Despite restrictions on individual liberty, Cuba has sought to maximize its collective human potential, and since the Revolution its education system is without a doubt one of its greatest success stories. Prior to the Revolution, over one quarter of the population was illiterate, teachers were unemployed, 70% of the rural population had no schools, and there was not a single state-supported library in the country. Beginning with the great literacy campaign in 1961, the government followed up by establishing thousands of new classrooms in the countryside, introducing traveling libraries and making education free to everyone. The result today is that the average Cuban has completed nine years of school, 4% or 400,000 people hold university degrees, and another 1.3 million have degrees from technical schools. For the visitor, these statistics translate into everyday conversations with educated and evocatively philosophical people, who are highly knowledgeable and intellectually inquisitive.

img_7982Cuban schooling stresses linguistic and math skills at the primary level; and vocational and technical training at the secondary level. Although opportunity is available for all children, the educational system is nonetheless competitive and the best students matriculate into prized vocational and specialist schools or one of the universities. However, many senior students have little choice of professional study, and coupled with a literary panorama that is severely circumscribed by politics and the constraints of the current economic system, Cuba is seeing some rise in truancy and illiteracy.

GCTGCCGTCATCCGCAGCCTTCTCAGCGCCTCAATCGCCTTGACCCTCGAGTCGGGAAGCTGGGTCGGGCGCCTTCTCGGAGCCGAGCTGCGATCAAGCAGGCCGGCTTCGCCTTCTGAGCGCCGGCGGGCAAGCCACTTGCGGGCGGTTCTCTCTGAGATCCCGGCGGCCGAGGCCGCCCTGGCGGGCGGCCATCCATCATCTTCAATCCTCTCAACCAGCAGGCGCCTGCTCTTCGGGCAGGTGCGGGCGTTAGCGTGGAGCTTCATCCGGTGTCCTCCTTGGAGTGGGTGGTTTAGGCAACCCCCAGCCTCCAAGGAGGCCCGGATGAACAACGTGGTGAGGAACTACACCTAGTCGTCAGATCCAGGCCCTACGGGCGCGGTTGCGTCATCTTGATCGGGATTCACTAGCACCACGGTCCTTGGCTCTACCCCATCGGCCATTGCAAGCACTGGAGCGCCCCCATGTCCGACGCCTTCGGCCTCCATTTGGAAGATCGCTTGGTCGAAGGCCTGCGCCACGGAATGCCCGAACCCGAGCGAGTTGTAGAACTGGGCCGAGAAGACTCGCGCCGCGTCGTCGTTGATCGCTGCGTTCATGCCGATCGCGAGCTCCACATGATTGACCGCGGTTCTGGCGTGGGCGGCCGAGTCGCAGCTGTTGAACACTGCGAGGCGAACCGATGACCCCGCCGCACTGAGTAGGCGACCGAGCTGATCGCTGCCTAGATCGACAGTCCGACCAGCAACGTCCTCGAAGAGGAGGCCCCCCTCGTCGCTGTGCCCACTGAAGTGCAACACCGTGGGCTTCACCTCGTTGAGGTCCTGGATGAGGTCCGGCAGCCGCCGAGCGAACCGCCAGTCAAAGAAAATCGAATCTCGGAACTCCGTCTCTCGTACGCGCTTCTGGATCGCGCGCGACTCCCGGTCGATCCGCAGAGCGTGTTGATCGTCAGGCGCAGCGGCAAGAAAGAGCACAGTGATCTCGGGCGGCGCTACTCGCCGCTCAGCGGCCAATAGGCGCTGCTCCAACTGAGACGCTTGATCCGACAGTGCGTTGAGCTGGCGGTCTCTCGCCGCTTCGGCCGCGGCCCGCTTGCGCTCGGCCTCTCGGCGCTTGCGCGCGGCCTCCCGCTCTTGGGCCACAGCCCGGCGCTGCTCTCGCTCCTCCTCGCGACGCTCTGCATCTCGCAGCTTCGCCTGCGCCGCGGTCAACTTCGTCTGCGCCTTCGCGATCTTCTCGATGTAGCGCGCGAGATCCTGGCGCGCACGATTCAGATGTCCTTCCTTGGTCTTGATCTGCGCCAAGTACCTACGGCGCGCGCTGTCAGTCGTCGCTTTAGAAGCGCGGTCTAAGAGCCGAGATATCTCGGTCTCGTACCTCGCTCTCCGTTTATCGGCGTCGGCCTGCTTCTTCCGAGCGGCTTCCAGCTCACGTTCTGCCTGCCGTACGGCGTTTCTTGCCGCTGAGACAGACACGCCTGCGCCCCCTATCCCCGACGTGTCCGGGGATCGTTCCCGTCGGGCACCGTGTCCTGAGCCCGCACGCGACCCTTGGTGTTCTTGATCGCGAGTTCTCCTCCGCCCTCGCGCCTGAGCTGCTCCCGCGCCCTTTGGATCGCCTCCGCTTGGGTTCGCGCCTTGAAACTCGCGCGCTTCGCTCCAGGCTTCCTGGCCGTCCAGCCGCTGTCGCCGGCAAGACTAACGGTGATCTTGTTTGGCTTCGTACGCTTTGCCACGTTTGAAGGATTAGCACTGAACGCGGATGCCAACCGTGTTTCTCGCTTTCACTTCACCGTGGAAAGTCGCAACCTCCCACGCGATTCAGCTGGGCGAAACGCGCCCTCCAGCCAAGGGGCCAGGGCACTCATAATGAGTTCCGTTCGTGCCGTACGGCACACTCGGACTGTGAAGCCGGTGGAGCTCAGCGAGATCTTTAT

One unique aspect of the Cuban educational system is its emphasis on combining learning with work. Beginning in 1971, the "schools in the countryside" program had all secondary schoolchildren spend time each summer working in the countryside, dividing time between study and labor as part of their education as young revolutionaries.

Possible Itinerary Highlights:

  • Visit to the Union Nacional del Escritores y Artistas de Cuba (UNEAC), or writer's union, housed in a former Havana mansion
  • Visit to the Cuban Book Institute and the Cuban Book Chamber, organizers of the Havana Book Fair every
  • Visit to grade schools and discussions with Cuban Teachers
  • Visit to University of Havana and discussion with professors and academics
  • Visit to the Literacy Museum to learn about the Literacy Campaign

Cuba Cultural Travel maintains on-going relationships with reputable schools and universities as well as professional teachers and professors, enabling us to provide you with the best resources for your learning, researching or cultural exchange experience.